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Running Back Report Week Two -- NY Jets And Kansas City

New York Jets:

The Jets’ offense took a beating from the Patriots. Not all was lost for offensive coordinator Mike LaFleur, though. The Shanahan-tree wide zone running game showed serious signs of life as the unheralded trio of Michael Carter, Ty Johnson and Tevin Coleman combined for 28 carries and 137 yards. This production came as the backfield opportunity share shifted dramatically from week one to week two. Against Carolina in week one, Coleman led the way with 53% of the team’s carries, while Johnson and Carter each saw 23.5%. This week Johnson (39%) and Carter (35%) shared lead duties, with Coleman seeing just spot duty.

Even more exciting, though, was what Michael Carter did with his 11 carries and two receptions. The fourth-round rookie -- who fell in the draft due to poor size-speed metrics -- was “electric” in the words of Jets’ head coach Robert Saleh. Carter was my highest graded pure runner in the 2021 draft class due to a combination of advanced scheme awareness, vision, processing, and ridiculous footwork, balance, and pad usage. It did not take long for these qualities to show out Sunday.

Carter is the rare combination of efficient and elusive, able to make defenders miss with precise footwork and pad angles, rather than rely on lateral jump cuts that allow pursuit to catch up to the play. He added 3.0 yards to his carries on average, while forcing 0.36 missed tackles per tote, both excellent numbers. For context, Nick Chubb leads the NFL with 0.25 missed tackles forced per carry since 2017 per Pro Football Focus. Carter’s charted numbers don’t even include the spin cycle-missed tackles he forced in the open field as a receiver.

Carter showed traits at North Carolina that slotted him into the Dalvin Cook, Aaron Jones and Alvin Kamara style of runners – physically underwhelming players who win with advanced craft, subtle elusiveness and ruthless efficiency. So far, he’s a duck taking to NFL waters.

Ty Johnson was the other end of this complementary backfield, leading the Jets with 12 carries. He is faster than Carter and more aggressive running into contact. But he lacks Carter’s post-snap processing and elusiveness. In general Johnson will get what is expected, while occasionally missing opportunities due to sloppy footwork between the tackles. He can add value when able to use speed to stress tackling angles and run through defensive backs. With generally good run blocking, this approach was effective Sunday as Ty added a respectable 1.2 yards to his runs on average.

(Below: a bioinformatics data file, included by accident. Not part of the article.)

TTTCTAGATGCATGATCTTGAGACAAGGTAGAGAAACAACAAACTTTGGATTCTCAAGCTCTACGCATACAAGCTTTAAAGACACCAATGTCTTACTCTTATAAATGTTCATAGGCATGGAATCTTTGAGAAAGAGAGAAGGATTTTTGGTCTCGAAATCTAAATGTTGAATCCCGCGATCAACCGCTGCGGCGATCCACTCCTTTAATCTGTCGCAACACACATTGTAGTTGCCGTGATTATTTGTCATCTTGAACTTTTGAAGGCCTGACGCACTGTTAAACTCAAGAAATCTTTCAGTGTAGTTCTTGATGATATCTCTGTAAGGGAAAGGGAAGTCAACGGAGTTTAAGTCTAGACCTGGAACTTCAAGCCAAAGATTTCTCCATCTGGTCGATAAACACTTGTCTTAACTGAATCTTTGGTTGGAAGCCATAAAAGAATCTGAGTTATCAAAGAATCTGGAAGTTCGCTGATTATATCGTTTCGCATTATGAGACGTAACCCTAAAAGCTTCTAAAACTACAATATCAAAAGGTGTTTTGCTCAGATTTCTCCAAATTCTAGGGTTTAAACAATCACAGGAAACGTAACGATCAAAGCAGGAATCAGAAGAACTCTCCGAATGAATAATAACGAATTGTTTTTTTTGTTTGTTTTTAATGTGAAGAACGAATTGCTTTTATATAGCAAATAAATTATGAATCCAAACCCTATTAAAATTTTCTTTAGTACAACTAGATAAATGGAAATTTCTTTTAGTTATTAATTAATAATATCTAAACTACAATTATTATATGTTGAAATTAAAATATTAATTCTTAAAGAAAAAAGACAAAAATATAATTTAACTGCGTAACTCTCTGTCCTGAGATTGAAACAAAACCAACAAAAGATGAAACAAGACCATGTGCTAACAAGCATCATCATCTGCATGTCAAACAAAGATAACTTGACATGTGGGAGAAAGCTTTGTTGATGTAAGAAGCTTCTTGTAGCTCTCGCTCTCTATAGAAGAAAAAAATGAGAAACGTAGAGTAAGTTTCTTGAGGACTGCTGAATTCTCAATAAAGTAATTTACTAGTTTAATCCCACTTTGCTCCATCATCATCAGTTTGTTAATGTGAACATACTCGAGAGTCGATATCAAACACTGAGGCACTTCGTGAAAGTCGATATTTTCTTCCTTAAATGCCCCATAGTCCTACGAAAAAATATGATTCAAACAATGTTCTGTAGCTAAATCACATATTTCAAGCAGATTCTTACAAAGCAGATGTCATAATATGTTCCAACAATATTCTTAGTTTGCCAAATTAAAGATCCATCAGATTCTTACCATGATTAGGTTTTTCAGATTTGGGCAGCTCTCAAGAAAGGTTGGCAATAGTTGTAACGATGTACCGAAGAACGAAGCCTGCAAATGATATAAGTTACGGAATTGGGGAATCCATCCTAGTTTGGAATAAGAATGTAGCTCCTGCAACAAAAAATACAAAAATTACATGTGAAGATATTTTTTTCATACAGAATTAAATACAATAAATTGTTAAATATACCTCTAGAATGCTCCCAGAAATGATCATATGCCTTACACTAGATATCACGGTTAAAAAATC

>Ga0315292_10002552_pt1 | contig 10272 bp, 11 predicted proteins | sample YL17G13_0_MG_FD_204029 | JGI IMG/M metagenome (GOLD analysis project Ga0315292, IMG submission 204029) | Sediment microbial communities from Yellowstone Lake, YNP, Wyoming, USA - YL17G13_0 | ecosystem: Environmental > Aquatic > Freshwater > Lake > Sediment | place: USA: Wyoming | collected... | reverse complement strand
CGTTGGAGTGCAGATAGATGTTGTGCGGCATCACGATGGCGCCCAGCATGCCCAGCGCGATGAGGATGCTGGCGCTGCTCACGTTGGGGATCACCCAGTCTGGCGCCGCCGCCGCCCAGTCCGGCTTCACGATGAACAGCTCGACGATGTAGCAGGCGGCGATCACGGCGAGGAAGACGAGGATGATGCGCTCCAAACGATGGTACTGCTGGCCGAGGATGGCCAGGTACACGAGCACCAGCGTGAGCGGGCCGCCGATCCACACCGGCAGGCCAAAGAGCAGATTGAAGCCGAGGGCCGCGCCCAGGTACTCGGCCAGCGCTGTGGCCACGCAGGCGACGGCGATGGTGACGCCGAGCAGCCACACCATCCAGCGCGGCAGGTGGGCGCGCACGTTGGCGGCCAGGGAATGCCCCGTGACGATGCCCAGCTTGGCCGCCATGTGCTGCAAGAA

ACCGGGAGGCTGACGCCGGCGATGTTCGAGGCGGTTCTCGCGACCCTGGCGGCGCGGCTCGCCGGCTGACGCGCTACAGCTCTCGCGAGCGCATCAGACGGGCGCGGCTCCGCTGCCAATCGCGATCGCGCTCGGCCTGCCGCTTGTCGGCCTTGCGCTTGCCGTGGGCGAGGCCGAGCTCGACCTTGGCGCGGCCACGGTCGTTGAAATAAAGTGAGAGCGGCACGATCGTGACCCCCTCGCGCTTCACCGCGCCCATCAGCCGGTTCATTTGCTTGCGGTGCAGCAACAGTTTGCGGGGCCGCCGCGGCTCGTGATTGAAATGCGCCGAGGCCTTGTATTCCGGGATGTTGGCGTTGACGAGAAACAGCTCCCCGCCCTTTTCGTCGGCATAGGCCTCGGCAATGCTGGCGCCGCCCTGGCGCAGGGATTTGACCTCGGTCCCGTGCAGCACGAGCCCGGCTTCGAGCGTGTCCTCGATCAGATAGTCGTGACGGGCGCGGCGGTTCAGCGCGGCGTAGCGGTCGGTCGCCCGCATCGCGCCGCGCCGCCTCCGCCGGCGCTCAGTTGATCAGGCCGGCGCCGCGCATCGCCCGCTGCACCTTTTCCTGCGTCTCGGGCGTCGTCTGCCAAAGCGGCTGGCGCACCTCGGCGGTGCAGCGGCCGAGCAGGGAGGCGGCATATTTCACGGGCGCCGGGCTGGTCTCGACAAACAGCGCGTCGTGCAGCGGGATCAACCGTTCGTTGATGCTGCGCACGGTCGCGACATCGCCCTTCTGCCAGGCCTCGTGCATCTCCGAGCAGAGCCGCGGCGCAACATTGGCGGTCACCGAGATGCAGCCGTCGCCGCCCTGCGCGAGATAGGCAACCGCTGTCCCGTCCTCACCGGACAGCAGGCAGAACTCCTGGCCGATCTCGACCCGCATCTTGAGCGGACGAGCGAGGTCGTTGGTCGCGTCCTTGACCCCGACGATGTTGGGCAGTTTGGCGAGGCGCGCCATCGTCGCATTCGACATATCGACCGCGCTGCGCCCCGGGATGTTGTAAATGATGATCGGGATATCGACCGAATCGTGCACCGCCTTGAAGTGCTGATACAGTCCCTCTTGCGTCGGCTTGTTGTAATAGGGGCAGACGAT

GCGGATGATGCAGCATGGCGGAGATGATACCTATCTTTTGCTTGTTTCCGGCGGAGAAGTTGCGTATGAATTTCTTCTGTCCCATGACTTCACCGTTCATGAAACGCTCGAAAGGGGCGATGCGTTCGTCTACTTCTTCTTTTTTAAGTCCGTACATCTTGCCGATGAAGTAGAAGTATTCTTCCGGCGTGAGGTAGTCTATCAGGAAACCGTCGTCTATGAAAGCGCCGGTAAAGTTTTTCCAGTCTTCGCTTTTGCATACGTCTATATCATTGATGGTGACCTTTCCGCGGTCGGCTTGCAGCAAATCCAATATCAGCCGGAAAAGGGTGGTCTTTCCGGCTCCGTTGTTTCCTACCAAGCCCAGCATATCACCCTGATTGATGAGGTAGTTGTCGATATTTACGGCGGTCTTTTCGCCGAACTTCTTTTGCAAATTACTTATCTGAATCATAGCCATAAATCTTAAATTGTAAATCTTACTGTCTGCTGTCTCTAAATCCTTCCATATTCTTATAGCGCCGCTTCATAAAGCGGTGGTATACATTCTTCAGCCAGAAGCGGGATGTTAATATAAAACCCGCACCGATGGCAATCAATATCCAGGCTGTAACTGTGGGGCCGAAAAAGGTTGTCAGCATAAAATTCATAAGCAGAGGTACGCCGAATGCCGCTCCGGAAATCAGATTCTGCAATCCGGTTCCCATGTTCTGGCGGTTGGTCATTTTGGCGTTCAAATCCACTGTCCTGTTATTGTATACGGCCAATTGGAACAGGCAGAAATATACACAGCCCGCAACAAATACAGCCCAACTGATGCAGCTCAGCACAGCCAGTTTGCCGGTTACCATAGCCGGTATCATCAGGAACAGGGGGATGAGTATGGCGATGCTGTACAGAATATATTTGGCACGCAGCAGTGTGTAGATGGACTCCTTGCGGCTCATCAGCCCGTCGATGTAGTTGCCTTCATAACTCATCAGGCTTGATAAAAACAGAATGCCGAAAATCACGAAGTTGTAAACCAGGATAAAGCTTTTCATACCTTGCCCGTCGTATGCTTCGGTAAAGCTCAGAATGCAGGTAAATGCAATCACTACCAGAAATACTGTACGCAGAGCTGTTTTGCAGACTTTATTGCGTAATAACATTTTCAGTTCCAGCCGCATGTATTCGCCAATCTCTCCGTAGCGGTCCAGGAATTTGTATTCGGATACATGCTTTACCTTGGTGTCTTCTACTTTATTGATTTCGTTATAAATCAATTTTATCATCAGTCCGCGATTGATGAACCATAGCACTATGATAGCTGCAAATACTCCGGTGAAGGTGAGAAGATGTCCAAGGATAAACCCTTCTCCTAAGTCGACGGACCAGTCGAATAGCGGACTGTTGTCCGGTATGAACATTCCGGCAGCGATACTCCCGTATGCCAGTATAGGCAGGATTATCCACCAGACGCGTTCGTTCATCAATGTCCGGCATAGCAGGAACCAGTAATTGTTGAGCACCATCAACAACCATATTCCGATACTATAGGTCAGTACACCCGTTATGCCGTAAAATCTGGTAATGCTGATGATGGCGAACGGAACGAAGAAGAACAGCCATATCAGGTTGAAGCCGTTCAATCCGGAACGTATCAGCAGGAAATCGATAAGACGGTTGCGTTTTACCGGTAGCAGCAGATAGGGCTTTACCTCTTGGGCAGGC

The Jets’ staff has insisted on a platoon, and despite Saleh’s praise of Carter, expect the timeshare to continue. Nevertheless, Carter is an obvious buy-now in keeper and dynasty formats, and likely will carve out more and more opportunity as the season progresses.

Kansas City Chiefs:

What is wrong with Clyde Edwards-Helaire? The popular narrative has become that he is just no good, no two ways around it. Is this really the case, though?

Sunday night’s film gives us great insight into why Clyde has yet to reach fantasy production expected of any running back taking 80%+ of the snaps in a high-octane offense like the Chiefs’.

A quick look at my charting stats shows a mediocre performance on 13 attempts – adding only 0.9 yards per rushing attempt. But a deeper dive shows an interesting scheme-fit trend. Seven of CEH’s carries were outside zone runs, the majority coming out of shotgun-RPO looks. On these carries Edwards-Helaire averaged 2.3 yards per carry with only 0.6 yards added. On six non-outside zone carries – including his final carry when he was hit in the backfield by an unblocked linebacker -- he fared much better with 5 yards per carry and 1.2 yards added.

This usage fits the most disturbing aspect of Clyde’s slow start to his career, specifically that the Chiefs have added him to their offense as-is, with no attempt to modify or adapt their attack to utilize his strengths as a prospect. At LSU, Clyde made a living attacking linebackers out of the backfield as a receiver and manipulating second-level defenders on vertical runs like Duo.

As a rookie, CEH flashed these same traits when given opportunity on vertical inside runs.

Clyde was never a prototype back for outside zone teams, where you are looking for one-cut slashers with elite burst. Outside zone from shotgun, specifically, is a very difficult play for running backs, as their hips turn to the sideline to take the carry. With hip alignment to the sideline, the running back must flip his hips 90-degrees to access the cutback lanes outside zone is designed to create. Compare the Chiefs’ outside zone to the Jets’ Shanahan-inspired outside zone from under center.

So why does Andy Reid run outside zone out of the gun? It gets back to what this offense is built around – stretching the field both vertically and horizontally to set up Patrick Mahomes and the passing game. By spreading the front-seven across the field, the Chiefs create defensive dilemmas while running Run-Pass Options to the backside.

Bottom-line, the Chiefs have chosen to build their attack around three Hall of Famers in the passing game, and have yet to synthesize Clyde’s skillset into the offense. Until they commit to CEH and his unique ability to run vertically between the tackles and attack linebackers as a receiver, expect his fantasy output to continue to disappoint.


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